Wednesday, February 8th, 2023
Wednesday, February 8th, 2023

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Fluctuating water levels affecting state anglers

Staff Writer

International Falls, Minn. Last year at this time, Rainy Lake
along the Canadian border was approximately 4 feet below its normal
water level. In many locations, low water made it tough to launch a
boat, and even more difficult to fish.

Thanks to a wet spring and more runoff from last winter’s snow,
anglers on Rainy Lake have yet to encounter any boating problems
this season. As water levels return to “normal” status, so has the
fishing action.

“We’re happy about it because it (water level fluctuations) does
affect the fishing up here,” said Bruce Sandbeck of the Loon’s Nest
on Rainy Lake. “Even the Rainy River has calmed down after a strong
spring current.”

While the added moisture is a bonus on many northern fisheries,
including Lake of the Woods, it’s caused problems in other areas.
The primary reason is that too much rain fell in a short amount of
time during the past several weeks.

The Mississippi River near Monticello started to recede last
week, returning to normal levels for this time of year. According
to Greg Shuman, of Shuman’s Outdoor Sports, the Mississippi dropped
3 feet since the weekend.

“It was tough to fish when it was so high, but it’s really
become more accessible this week,” he said. “The fishing is simply
better because people can get around a lot easier.”

While rocks are being seen on top of the water for the first
time this spring, Shuman said anglers can still navigate this
stretch of the river with a boat.

Apparently, much of that water has made its way south, into the
Red Wing area where the Mississippi crested 9 feet above normal
levels on June 18. Currently, it’s about 6 feet high and dropping
daily.

The fluctuating water level has meant that anglers have changed
their fishing locations throughout the spring near Red Wing.
Walleyes continue to bite at a good pace, but anglers have spent
more time farther downriver than usual, due to the high water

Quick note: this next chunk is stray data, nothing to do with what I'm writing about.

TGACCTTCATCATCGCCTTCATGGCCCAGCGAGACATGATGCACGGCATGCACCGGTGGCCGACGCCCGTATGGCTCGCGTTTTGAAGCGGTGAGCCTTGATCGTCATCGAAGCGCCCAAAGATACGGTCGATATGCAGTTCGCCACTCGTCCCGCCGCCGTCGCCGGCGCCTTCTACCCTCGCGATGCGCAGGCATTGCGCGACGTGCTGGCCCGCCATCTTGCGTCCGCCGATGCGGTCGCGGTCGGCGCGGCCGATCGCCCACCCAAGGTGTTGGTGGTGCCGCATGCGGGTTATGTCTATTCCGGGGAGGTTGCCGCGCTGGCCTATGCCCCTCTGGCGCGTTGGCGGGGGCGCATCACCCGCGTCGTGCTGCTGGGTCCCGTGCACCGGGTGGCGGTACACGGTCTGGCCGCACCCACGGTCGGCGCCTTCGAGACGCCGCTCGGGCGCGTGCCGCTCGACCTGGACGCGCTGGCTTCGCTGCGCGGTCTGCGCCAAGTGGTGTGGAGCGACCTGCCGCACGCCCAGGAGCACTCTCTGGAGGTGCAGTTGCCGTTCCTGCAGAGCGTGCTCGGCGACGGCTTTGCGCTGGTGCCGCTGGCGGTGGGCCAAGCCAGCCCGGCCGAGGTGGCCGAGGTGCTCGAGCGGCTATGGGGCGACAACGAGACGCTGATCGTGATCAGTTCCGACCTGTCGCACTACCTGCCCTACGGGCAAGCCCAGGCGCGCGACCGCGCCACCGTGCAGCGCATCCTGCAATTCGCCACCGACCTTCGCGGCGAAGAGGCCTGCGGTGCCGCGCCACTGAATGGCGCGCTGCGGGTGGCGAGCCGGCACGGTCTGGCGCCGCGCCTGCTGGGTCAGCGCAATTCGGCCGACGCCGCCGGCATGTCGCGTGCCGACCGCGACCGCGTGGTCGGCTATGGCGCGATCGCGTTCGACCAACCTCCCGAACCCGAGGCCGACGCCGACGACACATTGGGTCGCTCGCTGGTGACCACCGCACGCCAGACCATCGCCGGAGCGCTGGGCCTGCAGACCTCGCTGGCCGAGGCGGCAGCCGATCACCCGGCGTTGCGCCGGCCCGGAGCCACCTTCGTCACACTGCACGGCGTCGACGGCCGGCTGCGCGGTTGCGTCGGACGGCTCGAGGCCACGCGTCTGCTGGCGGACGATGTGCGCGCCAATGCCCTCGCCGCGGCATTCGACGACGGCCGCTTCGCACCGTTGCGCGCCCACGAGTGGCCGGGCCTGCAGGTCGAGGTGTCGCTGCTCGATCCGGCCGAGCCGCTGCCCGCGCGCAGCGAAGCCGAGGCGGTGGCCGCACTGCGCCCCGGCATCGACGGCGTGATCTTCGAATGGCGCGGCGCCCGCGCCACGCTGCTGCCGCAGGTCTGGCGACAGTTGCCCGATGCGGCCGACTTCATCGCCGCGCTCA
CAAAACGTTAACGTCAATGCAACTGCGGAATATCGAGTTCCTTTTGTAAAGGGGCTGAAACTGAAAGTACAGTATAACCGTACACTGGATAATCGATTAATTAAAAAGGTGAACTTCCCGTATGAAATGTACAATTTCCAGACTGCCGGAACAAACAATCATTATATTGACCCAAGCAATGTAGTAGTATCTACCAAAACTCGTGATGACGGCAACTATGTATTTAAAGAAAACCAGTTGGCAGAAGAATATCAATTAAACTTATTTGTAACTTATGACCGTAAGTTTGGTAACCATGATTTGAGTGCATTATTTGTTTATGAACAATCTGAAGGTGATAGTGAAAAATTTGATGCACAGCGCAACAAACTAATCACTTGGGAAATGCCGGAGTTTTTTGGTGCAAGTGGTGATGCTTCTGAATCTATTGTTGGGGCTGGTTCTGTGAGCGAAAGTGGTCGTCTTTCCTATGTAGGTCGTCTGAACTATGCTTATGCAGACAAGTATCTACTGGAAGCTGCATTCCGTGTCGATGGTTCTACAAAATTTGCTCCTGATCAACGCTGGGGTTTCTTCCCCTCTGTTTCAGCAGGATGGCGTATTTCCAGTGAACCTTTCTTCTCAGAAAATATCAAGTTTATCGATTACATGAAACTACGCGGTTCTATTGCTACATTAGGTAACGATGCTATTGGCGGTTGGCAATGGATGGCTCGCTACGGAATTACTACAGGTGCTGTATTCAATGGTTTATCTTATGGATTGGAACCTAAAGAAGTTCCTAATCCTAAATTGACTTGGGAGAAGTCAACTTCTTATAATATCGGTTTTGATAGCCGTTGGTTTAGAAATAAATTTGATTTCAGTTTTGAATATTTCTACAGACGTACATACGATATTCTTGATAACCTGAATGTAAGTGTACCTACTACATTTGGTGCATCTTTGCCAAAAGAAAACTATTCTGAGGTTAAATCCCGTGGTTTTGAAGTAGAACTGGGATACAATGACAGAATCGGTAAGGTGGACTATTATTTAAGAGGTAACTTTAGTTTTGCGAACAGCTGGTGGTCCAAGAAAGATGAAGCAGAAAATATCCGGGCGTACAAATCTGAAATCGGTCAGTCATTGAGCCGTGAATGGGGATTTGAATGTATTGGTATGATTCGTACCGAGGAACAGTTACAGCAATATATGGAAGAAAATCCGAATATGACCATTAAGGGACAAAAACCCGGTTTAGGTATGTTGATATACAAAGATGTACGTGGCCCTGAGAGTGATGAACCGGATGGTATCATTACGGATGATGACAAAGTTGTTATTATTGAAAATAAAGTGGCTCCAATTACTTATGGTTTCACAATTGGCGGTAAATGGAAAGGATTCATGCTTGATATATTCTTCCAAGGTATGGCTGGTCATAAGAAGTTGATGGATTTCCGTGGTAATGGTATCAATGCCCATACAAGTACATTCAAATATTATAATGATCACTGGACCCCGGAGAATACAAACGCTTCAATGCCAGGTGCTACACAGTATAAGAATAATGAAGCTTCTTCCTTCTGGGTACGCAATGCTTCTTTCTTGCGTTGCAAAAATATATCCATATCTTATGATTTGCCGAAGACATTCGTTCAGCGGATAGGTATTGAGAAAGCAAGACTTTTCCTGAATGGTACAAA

table.

Jeff Mead, of the Bobber Shop in Mankato, said the three primary
rivers, (Minnesota, Blue Earth, and LeSueur) are as high as they’ve
been since 1993 when flood conditions last hit this region.

Catfish anglers eager to hit these fisheries will to have to
wait a while longer due to the high water levels. According to
Mead, the lakes in this area also rose drastically as record rains
punished the Mankato area during a 10-day period.

“We got pounded with rain in this area,” Mead said. “We had
definite flood conditions earlier this spring, and it really
muddies up the water.”

Water levels have just now started to drop. The backwaters of
the rivers have started to see a few catfish anglers, and if the
rain stays away for another week, expect other stretches of the
rivers to start being worked over as well.

Reports along the St. Croix River indicate slightly higher water
levels at the present time. They, too, are receding quickly and
it’s had little effect on the angling activity.

Near Faribault, which received more than 12 inches of rain
during a nine-day period in May, the added precipitation actually
has helped return lake levels to where they should be. After two
years of very limited rains, most fisheries in this region needed
to be filled again.

“Right now, fishing conditions are perfect,” said Brent Lake, of
Faribault Bait and Tackle. “If we wouldn’t have received the rain,
it would have been a bad summer for fishing, because a lot of areas
wouldn’t have been accessible.”

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